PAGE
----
Space technology Current Affairs - 2019

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Scientists spot sunspot with centre twice the size of Earth

Scientists have spotted a new view of the dark, contorted centre of a sunspot that is nearly twice the diameter of the Earth.

It was spotted using Atacama Large Millimetre/submillimetre Array (ALMA) antennas located in Atacama Desert of northern Chile. The discovery is an important expansion of range of observations that can be used to probe the physics of our nearest star.

Key facts

  • Using ALMA antennas capabilities, astronomers imaged the millimetre-wavelength light emitted by the Sun’s chromosphere, the region that lies just above the photosphere that forms the visible surface of the Sun.
  • They produced the images to study solar activity at longer wavelengths of light that are typically available to solar observatories on Earth.
  • Using two of ALMA’s receiver bands at wavelengths of 1.25 millimetres and three millimetres, scientists were able to observe an enormous sunspot.
  • The images captured through it help to reveal differences in temperature between parts of the Sun’s chromosphere and also understanding the heating and dynamics of the chromosphere.

Sunspots: They are darker, cooler areas on the surface of the sun in a region called the photosphere (having temperature 5,800 degrees Kelvin). Sunspots can be very large, up to 50,000 kilometers in diameter and have temperatures of about 3,800 degrees K. They are dark in comparison with the brighter and hotter regions of the photosphere surrounding them.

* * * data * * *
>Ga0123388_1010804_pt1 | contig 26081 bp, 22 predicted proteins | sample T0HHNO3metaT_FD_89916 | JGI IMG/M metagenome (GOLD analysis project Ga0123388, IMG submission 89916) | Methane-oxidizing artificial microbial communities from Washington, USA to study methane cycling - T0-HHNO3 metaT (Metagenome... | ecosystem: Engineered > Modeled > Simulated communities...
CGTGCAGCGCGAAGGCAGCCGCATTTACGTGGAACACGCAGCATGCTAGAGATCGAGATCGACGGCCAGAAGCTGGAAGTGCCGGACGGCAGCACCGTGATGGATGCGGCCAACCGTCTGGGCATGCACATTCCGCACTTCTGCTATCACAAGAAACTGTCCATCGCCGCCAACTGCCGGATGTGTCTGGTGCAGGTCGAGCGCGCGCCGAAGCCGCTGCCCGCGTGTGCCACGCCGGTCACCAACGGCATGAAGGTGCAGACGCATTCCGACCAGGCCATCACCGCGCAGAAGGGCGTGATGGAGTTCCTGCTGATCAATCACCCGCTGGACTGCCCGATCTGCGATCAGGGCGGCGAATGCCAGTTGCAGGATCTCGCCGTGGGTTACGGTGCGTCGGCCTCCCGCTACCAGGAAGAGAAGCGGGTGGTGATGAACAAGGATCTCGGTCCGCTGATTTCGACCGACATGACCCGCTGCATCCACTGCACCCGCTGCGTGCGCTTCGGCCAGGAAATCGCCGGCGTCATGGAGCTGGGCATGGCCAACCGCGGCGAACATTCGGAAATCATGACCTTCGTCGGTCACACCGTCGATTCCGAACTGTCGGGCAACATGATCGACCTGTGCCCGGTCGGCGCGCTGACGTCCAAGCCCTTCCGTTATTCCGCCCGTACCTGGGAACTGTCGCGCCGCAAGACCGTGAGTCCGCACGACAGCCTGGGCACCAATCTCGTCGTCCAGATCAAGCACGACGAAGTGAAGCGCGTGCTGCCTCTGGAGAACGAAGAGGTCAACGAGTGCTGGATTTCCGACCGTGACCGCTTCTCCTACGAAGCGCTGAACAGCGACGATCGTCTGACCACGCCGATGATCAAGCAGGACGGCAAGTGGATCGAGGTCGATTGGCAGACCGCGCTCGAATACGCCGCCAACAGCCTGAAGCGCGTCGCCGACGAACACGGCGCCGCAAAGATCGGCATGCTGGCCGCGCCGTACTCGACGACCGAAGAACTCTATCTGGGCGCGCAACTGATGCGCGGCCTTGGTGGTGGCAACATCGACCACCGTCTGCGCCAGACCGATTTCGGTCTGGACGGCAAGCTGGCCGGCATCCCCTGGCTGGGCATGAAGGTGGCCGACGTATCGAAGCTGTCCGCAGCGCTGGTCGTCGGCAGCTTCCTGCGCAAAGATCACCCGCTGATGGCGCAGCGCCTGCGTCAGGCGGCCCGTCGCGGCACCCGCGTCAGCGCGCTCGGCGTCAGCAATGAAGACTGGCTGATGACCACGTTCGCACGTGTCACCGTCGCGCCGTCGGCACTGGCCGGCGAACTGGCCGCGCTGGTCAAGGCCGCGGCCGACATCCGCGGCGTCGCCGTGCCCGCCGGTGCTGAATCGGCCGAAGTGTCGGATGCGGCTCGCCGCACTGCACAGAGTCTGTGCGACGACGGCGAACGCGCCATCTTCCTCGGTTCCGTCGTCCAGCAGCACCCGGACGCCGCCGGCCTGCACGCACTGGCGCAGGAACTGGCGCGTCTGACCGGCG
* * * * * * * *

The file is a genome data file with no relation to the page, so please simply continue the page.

Month: Categories: Science & Technology

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ISRO to launch record 103 satellites on a single rocket  

The Indian Space Research Organisation (ISRO) is planning to set a new world record in space history by launching 103 satellites in one go on a single rocket in the first week of February, 2017.

These satellites will be launched on board of ISRO’s workhorse PSLV (C37) from the Satish Dhawan Space Centre in Sriharikota in Andhra Pradesh. The mission will carry three satellites from India and rest from other countries.

How these satellites will be placed in orbit?
  • The satellites will be separated from vehicle in different directions, once launch vehicle reaches the orbital condition. The separation angle and time of separation will be different for every satellite.
  • The separated satellites will have relative velocity of one metre per second. So after 1,000 seconds distance between satellite and rocket will be 1,000 metres. It will ensure that satellite will not collide with another.
  • The first satellite launched will move at relatively faster velocity than the next satellite. Due to different relative velocities, distance between the satellites will increase continuously but the orbit will remain same.

The present record of highest number of satellites launched in a single mission has been 37 by Russia in 2014. NASA has launched 29 satellites in one go in 2013. In June 2016, ISRO had launched 20 satellites in one go.

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